Dezzyano: “Hello World: The Renaissance” – a cohesive feel and tone throughout the album

Now I’ll be honest, before this album was released, I didn’t know much about Dezzyano, the rapper raised 5 mins from Atlanta on Six Flags Dr. I decided to give it a go. And I became a very unlikely Dezzyano fan. The 16 track album, “Hello World: The Renaissance” starts off strong with ‘Anita Baker’. It has an extremely catchy refrain built on a bass and horn driven soul soundscape. This sets the tone for the album, which sees Dezzyano finding different ways of telling his story with catchy hooks and intense verses. From a critical standpoint, this album has

Sick.Life: “Dreamers” – showcasing the diversity and talent of the roster

Sick.Life a collective of artists and an independent music label based in El Paso, Texas. A couple of months back they released their critically acclaimed album, entitled “Contagion”. Now off that album comes the single “Dreamers” produced by NZO, and featuring Josh Brown on the chorus and bridge, while the verses are handled in order of appearance, by Sonny Weston, Lavoe, C.Notes and E$ BFNE. For hip-hop fans growing up in the 21st century, the Sick.Life collective is simply a perfect match between raw lyrical muscle and dynamic production. I listened to the track last night with the intention of

Sean Tibbetts Founder of Metal Band SAULT

Sault (Featuring members of Kamelot and Arcanium) was a creation formed by bassist Sean Tibbetts in 2014 and originally intended to be a solo album, but the project soon morphed into a band project. Sean was introduced to guitarist Curtis Jay by long-time friend Bisquette Bewley while at a tattoo parlor. Curtis was asked to record on a few tracks for the Sault demo. The two instantly knew there was something special in the music they had just created and were driven to start on a journey that would soon lead to a full length album.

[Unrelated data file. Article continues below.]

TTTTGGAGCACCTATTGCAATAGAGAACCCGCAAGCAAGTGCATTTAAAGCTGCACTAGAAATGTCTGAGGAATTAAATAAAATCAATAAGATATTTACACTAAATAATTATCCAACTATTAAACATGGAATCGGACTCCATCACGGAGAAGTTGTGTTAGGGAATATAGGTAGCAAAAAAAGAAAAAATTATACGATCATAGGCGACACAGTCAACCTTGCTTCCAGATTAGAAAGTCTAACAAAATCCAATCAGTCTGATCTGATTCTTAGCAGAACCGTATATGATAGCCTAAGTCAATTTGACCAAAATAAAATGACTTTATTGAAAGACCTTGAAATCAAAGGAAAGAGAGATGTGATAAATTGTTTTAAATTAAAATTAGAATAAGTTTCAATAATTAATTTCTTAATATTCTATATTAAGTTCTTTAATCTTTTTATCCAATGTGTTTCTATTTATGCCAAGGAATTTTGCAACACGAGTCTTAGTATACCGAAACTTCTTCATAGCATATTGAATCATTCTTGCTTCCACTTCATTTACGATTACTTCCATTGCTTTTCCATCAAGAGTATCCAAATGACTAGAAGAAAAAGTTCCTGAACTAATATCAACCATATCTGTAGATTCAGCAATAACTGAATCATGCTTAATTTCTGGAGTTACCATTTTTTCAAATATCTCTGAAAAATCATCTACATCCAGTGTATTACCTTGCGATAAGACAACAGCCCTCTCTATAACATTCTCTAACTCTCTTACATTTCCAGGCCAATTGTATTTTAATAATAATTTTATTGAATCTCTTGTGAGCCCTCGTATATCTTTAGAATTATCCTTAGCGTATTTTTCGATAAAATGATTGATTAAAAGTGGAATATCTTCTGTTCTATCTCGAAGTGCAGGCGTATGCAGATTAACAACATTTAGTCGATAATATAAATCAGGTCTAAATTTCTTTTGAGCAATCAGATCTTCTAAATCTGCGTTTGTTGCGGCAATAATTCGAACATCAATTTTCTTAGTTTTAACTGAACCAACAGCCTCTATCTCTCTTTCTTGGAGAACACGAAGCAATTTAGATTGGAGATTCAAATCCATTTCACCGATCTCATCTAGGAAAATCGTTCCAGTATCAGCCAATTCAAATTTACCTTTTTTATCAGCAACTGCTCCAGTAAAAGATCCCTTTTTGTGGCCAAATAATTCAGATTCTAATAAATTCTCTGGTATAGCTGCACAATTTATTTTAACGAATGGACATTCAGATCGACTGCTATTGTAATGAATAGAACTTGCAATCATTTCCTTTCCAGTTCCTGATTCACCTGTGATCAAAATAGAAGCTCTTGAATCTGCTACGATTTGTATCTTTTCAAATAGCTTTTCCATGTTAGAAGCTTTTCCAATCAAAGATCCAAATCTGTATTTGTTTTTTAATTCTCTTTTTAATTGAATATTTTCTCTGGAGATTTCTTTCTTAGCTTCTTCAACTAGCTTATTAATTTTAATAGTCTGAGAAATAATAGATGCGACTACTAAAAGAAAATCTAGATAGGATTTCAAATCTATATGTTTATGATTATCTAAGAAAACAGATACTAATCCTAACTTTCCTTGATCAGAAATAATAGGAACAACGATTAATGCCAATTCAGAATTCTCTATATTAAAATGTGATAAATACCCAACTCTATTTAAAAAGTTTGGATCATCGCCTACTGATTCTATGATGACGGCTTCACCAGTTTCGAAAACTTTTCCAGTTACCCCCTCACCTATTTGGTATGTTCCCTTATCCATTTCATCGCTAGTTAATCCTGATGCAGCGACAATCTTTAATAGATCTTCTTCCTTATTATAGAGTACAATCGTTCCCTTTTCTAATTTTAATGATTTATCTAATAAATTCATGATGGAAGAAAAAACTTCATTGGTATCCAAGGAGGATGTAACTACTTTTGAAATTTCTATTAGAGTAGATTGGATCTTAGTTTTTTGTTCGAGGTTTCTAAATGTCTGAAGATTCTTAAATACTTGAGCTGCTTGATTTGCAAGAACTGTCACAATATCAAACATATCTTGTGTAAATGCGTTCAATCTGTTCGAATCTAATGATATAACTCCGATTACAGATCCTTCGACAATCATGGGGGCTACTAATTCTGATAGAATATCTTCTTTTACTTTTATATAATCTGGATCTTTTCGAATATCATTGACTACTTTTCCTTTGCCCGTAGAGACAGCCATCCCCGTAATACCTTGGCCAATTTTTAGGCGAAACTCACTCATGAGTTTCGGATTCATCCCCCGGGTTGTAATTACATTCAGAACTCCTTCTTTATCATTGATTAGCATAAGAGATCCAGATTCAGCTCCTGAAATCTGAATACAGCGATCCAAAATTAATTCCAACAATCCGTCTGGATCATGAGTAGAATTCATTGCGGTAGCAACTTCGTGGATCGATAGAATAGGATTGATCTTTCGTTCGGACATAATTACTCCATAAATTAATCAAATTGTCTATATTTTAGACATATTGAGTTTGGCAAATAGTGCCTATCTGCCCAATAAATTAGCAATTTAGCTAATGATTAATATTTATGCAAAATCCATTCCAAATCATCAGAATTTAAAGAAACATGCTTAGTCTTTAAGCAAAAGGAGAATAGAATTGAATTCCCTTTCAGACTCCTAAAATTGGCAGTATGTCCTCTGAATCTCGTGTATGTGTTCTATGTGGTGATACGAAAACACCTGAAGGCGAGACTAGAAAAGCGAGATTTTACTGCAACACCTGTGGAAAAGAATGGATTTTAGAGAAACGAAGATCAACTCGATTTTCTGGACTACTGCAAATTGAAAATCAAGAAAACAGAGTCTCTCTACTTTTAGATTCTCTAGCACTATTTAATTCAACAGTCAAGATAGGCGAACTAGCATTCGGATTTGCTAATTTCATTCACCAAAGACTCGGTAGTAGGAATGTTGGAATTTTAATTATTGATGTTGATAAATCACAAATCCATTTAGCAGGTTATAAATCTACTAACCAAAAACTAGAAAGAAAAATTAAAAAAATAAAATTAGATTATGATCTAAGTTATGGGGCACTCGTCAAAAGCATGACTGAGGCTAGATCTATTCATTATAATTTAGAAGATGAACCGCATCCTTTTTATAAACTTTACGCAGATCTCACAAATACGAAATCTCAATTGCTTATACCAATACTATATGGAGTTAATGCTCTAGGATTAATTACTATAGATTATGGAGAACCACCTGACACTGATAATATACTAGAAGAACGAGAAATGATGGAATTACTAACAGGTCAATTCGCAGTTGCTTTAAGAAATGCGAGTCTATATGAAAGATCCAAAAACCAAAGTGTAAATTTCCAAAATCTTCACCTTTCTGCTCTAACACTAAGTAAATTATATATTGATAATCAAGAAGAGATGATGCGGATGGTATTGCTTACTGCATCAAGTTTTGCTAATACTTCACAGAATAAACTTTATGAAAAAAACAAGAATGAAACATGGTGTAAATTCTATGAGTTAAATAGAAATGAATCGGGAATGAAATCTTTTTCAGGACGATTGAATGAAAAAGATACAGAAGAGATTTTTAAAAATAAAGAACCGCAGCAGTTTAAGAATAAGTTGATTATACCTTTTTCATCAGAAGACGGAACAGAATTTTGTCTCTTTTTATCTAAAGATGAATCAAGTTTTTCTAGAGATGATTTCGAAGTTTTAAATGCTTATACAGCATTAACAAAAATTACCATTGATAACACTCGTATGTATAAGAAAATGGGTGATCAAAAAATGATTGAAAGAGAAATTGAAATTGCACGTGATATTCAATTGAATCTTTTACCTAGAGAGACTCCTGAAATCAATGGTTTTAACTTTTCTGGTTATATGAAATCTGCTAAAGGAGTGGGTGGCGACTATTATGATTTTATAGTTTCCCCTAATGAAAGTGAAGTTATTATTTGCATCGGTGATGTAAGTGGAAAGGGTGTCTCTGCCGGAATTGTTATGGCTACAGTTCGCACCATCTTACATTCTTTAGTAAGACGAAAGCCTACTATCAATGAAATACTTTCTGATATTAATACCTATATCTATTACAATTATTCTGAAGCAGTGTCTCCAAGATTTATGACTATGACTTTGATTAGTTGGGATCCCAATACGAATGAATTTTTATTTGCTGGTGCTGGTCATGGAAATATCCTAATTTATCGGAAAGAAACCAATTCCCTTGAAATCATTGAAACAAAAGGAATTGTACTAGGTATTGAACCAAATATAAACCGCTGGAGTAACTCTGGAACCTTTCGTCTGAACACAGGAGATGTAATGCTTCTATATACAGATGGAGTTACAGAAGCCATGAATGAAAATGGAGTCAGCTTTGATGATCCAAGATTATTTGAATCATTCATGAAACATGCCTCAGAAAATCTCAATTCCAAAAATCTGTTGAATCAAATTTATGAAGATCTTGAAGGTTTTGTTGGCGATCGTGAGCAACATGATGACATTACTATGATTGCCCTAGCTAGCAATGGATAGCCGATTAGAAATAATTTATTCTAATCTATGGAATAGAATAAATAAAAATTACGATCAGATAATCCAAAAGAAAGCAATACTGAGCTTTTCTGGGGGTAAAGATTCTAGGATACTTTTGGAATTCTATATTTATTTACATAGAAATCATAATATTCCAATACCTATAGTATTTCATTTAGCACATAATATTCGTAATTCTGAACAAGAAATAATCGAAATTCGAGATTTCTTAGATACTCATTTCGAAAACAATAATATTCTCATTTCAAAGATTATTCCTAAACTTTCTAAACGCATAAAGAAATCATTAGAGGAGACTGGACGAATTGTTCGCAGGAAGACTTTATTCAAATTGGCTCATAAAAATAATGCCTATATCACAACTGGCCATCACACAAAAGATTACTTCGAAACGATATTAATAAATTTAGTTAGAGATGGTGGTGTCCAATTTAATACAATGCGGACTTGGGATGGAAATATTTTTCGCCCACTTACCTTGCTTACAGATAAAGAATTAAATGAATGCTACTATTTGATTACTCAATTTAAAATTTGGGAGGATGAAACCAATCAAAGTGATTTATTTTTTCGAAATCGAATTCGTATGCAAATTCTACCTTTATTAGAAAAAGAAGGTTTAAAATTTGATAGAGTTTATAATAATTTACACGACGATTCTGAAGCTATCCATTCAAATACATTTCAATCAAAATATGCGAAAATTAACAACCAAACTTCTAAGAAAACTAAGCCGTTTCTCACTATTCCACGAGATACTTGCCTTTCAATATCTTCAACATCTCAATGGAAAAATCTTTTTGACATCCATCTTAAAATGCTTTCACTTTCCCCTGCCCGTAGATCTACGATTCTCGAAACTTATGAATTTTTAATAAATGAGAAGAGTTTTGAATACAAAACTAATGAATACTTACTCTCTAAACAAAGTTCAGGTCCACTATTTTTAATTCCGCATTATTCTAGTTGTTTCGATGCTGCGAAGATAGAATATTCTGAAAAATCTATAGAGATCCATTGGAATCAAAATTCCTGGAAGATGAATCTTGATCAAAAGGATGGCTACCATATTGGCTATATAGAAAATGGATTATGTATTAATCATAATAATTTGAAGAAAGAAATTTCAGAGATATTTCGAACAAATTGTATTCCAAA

Next they found a singer in Benjamin Riggs, again via friend, this time in the person of singer Kimberley Freeman. Sean, being a member of the symphonic metal band Kamelot, asked his long-time friend and band mate, Casey Grillo, if he would be interested in recording the drum tracks on the Sault album. Casey of course turned out to be a natural fit. Currently Sault is hard at work finishing their debut album which is to be titled, “Seeds Of Power”.

1. What was the idea behind the SAULT project? Considering that you are already an active member of the metal band Kamelot?

Sean Tibbetts (SAULT): Kamelot only tours 4 to 5 months a year which gives me a lot of spare time on my hands. Plus I thought it would be fun to spread my wings a little and try a new genre of music.

2. How did you go about choosing the members of the band? Did you have a clear idea of who you wanted in the band or were they chosen strictly via auditions?

Sean Tibbetts (SAULT): I had hoped Casey Grillo would have time to do it so I did not approach him until I had everything ready to go. The guitarist Curtis Jay was introduced to me while I was receiving a tattoo. He was giving someone else a tattoo on the other side of the room. He said he would like to give it a try so I sent him the demos and what he put to my songs was exactly what I was looking for.
Riggs was introduced to me through a mutual friend Kimberly Freeman of One Eyed Doll. I asked her If she knew of any singers that would fit my project and she mentioned Riggs. He sang on the demos and had such a unique style and sound we thought he’s our guy.

3. Which brings me to my next question. When working on a serious long term project like this, is it, in your opinion, better to work with musicians you are well-acquainted with, or does it make no difference to you whatsoever? 

Sean Tibbetts (SAULT): Working with new people was what inspired the sound. Everyone had total creative freedom on the songs. Not to say that we all had to do some editing and re-tracking to make each other happy with the end product. The end product came out better that way and was a lot more fun to make.

4. Where does the name ‘SAULT’ come from? 

Sean Tibbetts (SAULT):I came up with the name originally after my wife and I were watching the movie Gangs of NY. One the characters in the move asked “do they have the salt of the dead rabbits”. Implying tough or strong. I thought how cool let’s go with salt. That name was already taken so we put a ‘u’ in it.

5. What do you think will separate SAULT from the hordes of metal bands already doing the rounds?

Sean Tibbetts (SAULT): The very first thing that separates us is I don’t feel we are a metal band. We are really more of a hard rock band. I was writing purposely with less double bass and catchy rhythms instead of trying to be overly complex and see how many notes I could cram in a riff. I have written and played metal most of my life and wanted to go somewhere new. I would say we are on the line somewhere between metal and rock. Hopefully we will win fans from both of the genres.

6. Will SAULT be primarily a recording band, or will the unit be a fully fledged touring act as well?